When might a UL 2034 rated CO detector be right for me?
To help reduce what UL defines as “false alarms”, CO detectors with the UL 2034 rating ensure that leading consumer CO detectors are not required to sound an alarm until CO concentration levels have been sustained for as long as four hours. From what we’ve learned over the years, the idea behind making the threshold so high (30 ppm sustained for as long as 30 days) was to reduce unnecessary calls to fire departments and EMS workers in areas which had “organically high” levels of CO concentrations, such as metropolitan cities with severe traffic. Often street-level apartments in high density, high traffic areas can have ambient CO levels as high as 10 ppm, sometimes even higher! So if you live in one of these areas and do not want to hear your CO alarm sound until CO concentrations in your home reach 30 ppm or higher for a month, a UL 2034 rated CO detector may be right for you.
Unfortunately, the UL 2034 standard remains in stark contrast to leading health experts who agree monitoring against low levels of carbon monoxide is the best approach. CO detectors that fail to alarm until CO concentrations are sustained at 30 ppm or higher leave a number of susceptible people at risk, especially children, pregnant woman, the elderly, and anyone with an underlying respiratory or severe health condition.
What primary types of CO detectors are available, and what are the key differences?
For the most part, CO detectors available to consumers can be separated into three primary categories:
- Residential and light commercial CO detectors which can be mounted to a wall or placed on a table.
- Personal CO detectors, or wearables, designed to be used indoors, outdoors, inside vehicles, or while traveling.
- Industrial-grade CO detectors designed for HVAC technicians and industry professionals.
What is the typical response time of a CO detector?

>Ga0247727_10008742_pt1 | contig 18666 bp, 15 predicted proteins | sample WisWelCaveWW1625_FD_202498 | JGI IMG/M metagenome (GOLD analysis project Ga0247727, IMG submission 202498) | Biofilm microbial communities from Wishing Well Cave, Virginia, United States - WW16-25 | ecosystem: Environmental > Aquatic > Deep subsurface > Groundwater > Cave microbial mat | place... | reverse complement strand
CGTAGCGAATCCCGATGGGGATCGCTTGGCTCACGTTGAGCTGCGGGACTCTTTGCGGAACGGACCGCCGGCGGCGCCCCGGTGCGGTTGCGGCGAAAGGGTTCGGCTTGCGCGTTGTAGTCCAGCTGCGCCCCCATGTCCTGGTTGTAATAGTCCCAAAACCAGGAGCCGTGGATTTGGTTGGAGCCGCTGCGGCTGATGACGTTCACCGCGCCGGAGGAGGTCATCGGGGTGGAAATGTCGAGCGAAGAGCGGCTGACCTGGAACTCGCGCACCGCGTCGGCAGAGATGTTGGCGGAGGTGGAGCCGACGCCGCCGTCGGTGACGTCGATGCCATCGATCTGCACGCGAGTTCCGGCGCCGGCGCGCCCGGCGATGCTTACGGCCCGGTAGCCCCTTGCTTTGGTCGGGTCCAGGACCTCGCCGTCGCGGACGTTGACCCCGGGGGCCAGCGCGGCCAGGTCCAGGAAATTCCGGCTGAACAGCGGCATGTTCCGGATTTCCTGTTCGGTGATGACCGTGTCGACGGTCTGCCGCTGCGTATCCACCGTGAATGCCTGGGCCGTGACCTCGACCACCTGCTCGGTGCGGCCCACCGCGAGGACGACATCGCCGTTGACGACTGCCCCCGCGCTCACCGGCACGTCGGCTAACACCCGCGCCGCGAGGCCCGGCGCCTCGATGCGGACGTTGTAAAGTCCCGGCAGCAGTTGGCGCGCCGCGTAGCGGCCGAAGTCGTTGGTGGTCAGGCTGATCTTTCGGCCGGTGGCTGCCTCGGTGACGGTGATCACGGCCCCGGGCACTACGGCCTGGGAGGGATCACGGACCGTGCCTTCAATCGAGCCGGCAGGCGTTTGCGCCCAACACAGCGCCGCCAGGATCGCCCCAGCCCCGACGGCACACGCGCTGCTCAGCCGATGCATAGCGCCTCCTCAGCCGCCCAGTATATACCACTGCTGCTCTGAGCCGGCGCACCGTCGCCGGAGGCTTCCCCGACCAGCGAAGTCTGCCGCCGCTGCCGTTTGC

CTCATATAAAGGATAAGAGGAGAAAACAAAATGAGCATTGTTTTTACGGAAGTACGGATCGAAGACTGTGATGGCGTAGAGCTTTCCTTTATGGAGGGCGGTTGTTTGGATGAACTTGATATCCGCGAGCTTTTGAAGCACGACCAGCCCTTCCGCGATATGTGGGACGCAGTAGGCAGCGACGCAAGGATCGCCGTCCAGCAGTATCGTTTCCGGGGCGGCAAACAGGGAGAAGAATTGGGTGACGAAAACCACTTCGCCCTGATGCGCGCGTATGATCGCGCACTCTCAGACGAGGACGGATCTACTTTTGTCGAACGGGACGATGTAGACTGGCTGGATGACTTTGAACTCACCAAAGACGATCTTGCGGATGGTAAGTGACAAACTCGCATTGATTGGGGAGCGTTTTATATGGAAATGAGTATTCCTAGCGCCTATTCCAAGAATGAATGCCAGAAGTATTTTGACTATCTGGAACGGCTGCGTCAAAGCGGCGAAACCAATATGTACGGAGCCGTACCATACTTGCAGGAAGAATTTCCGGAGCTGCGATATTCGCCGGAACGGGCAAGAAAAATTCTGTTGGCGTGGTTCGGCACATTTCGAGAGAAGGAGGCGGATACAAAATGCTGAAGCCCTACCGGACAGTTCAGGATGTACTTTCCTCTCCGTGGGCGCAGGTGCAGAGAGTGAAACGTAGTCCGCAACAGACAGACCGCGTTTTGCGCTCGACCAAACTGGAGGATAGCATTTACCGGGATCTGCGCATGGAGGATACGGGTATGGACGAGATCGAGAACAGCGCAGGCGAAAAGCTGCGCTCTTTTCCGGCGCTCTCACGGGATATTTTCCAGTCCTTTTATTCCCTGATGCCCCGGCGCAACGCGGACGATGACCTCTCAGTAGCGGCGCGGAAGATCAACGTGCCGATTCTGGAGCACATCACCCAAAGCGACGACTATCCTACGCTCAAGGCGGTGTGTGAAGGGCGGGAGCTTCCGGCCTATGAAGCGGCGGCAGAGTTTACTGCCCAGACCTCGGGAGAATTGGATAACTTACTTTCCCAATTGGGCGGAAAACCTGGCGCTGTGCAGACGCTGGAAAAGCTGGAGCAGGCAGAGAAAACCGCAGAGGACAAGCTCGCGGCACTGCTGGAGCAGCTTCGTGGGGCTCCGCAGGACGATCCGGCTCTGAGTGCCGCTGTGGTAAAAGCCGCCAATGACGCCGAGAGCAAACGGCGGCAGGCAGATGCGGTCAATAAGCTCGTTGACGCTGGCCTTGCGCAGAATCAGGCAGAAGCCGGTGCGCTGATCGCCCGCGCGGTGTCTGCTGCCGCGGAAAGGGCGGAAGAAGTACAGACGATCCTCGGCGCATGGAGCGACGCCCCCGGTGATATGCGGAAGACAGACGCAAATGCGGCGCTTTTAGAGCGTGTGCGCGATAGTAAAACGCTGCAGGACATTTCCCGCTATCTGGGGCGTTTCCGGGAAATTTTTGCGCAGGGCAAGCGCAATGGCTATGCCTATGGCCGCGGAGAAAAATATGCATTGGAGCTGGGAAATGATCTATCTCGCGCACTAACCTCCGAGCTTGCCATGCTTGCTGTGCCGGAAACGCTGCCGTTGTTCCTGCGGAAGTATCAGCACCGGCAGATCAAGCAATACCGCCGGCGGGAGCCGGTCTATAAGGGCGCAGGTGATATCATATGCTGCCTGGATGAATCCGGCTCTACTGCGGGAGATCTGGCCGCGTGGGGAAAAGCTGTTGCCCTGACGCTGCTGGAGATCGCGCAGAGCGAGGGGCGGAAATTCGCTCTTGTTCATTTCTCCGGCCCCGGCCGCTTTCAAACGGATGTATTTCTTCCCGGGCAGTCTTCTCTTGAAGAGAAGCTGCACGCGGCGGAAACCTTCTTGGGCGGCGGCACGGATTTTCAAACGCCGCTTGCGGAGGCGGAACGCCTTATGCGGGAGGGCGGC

Response times vary widely depending on the type of CO detector. Typically the fastest responding CO detectors are those used for personal monitoring (wearables) or those with an internal pump designed for HVAC and industrial testing. High quality, fixed units will also respond relatively quickly (less than a minute) to both low and high levels of CO exposure. Before choosing a CO detector, be sure to review the manufacturers specifications to ensure the detector you choose meets the health and safety standards you are following. If you have any questions, feel free to email us at moreinfo@COdetectors.com
Can CO detectors be calibrated?
Some can, but most CO detectors for homes and offices cannot. Personal CO detectors, such as Sensorcon and BW, and CO detectors and analyzers designed for HVAC and industrial applications, can often can be calibrated and serviced as necessary.
How long do CO detectors last and or what is the typical warranty?
Depending on the manufacturer and type of CO detector, warranty periods vary from one year to 10-years. Why such a wide span? Mostly it has to do with the type of intended use and quality of CO sensor used. As you can imagine, a personal CO detector designed for use in harsh conditions will not have the same life expectancy (and therefore warranty) as a wall-mounted CO detector designed for home or business use. Additionally, we have personally found that CO detectors manufactured in China are not as reliable as their North American counterparts.
Personal CO detectors (also known as wearables) typically have a 1 -3 year or warranty period. Fixed or wall-mount CO detectors designed for residential and or commercial use typically have a 5 to 10-year warranty.
Best Selling Models:
- Home: Defender Low Level CO (Carbon Monoxide) Monitor - LL6170
- Office: Defender CD8180 Battery Powered Commercial CO Detector (with digital display)
- Travel: Sensorcon Inspector Industrial Pro (CO) Carbon Monoxide Detector Meter
- Personal: Sensorcon Inspector (Standard) Carbon Monoxide Detector & CO Meter